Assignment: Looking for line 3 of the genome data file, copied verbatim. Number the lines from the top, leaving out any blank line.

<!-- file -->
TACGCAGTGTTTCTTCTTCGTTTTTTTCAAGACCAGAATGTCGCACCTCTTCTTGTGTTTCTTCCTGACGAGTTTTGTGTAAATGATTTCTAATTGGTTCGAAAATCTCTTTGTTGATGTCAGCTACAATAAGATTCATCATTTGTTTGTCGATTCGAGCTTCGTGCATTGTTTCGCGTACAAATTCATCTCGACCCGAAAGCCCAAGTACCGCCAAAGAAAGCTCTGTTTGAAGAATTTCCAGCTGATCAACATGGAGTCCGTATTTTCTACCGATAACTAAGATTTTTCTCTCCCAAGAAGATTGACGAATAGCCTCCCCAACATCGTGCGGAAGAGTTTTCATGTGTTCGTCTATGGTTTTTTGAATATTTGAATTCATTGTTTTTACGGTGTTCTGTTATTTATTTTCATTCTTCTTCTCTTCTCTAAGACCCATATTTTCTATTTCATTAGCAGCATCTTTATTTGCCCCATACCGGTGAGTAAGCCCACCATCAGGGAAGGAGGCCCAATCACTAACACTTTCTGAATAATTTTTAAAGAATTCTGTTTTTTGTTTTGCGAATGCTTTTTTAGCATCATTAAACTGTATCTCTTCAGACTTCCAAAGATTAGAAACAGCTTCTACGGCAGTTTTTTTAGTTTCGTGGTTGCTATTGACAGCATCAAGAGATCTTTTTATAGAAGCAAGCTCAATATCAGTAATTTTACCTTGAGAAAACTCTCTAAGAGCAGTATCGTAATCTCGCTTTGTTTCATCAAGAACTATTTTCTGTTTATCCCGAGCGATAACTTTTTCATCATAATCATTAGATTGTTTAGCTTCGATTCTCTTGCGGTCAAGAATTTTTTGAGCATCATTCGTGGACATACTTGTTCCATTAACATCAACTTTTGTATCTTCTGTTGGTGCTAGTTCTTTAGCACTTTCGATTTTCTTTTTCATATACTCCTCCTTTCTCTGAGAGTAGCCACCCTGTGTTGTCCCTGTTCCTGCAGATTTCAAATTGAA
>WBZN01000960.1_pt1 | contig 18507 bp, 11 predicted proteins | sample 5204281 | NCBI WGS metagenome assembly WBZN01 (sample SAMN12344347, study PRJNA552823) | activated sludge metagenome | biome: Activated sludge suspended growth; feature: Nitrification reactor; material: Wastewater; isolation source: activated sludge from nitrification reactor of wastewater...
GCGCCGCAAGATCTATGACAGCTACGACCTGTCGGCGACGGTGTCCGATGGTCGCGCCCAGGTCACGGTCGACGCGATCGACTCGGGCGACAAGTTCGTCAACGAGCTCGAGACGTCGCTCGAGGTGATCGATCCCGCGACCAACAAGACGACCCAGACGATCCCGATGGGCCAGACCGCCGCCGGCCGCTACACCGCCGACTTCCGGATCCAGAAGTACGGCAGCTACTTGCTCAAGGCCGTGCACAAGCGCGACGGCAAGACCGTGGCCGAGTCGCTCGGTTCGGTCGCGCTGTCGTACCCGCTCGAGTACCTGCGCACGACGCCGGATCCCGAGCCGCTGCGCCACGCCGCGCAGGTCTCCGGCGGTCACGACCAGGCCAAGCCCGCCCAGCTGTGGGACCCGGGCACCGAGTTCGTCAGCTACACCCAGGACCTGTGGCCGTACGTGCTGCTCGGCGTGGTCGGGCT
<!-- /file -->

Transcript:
GCGCCGCAAGATCTATGACAGCTACGACCTGTCGGCGACGGTGTCCGATGGTCGCGCCCAGGTCACGGTCGACGCGATCGACTCGGGCGACAAGTTCGTCAACGAGCTCGAGACGTCGCTCGAGGTGATCGATCCCGCGACCAACAAGACGACCCAGACGATCCCGATGGGCCAGACCGCCGCCGGCCGCTACACCGCCGACTTCCGGATCCAGAAGTACGGCAGCTACTTGCTCAAGGCCGTGCACAAGCGCGACGGCAAGACCGTGGCCGAGTCGCTCGGTTCGGTCGCGCTGTCGTACCCGCTCGAGTACCTGCGCACGACGCCGGATCCCGAGCCGCTGCGCCACGCCGCGCAGGTCTCCGGCGGTCACGACCAGGCCAAGCCCGCCCAGCTGTGGGACCCGGGCACCGAGTTCGTCAGCTACACCCAGGACCTGTGGCCGTACGTGCTGCTCGGCGTGGTCGGGCT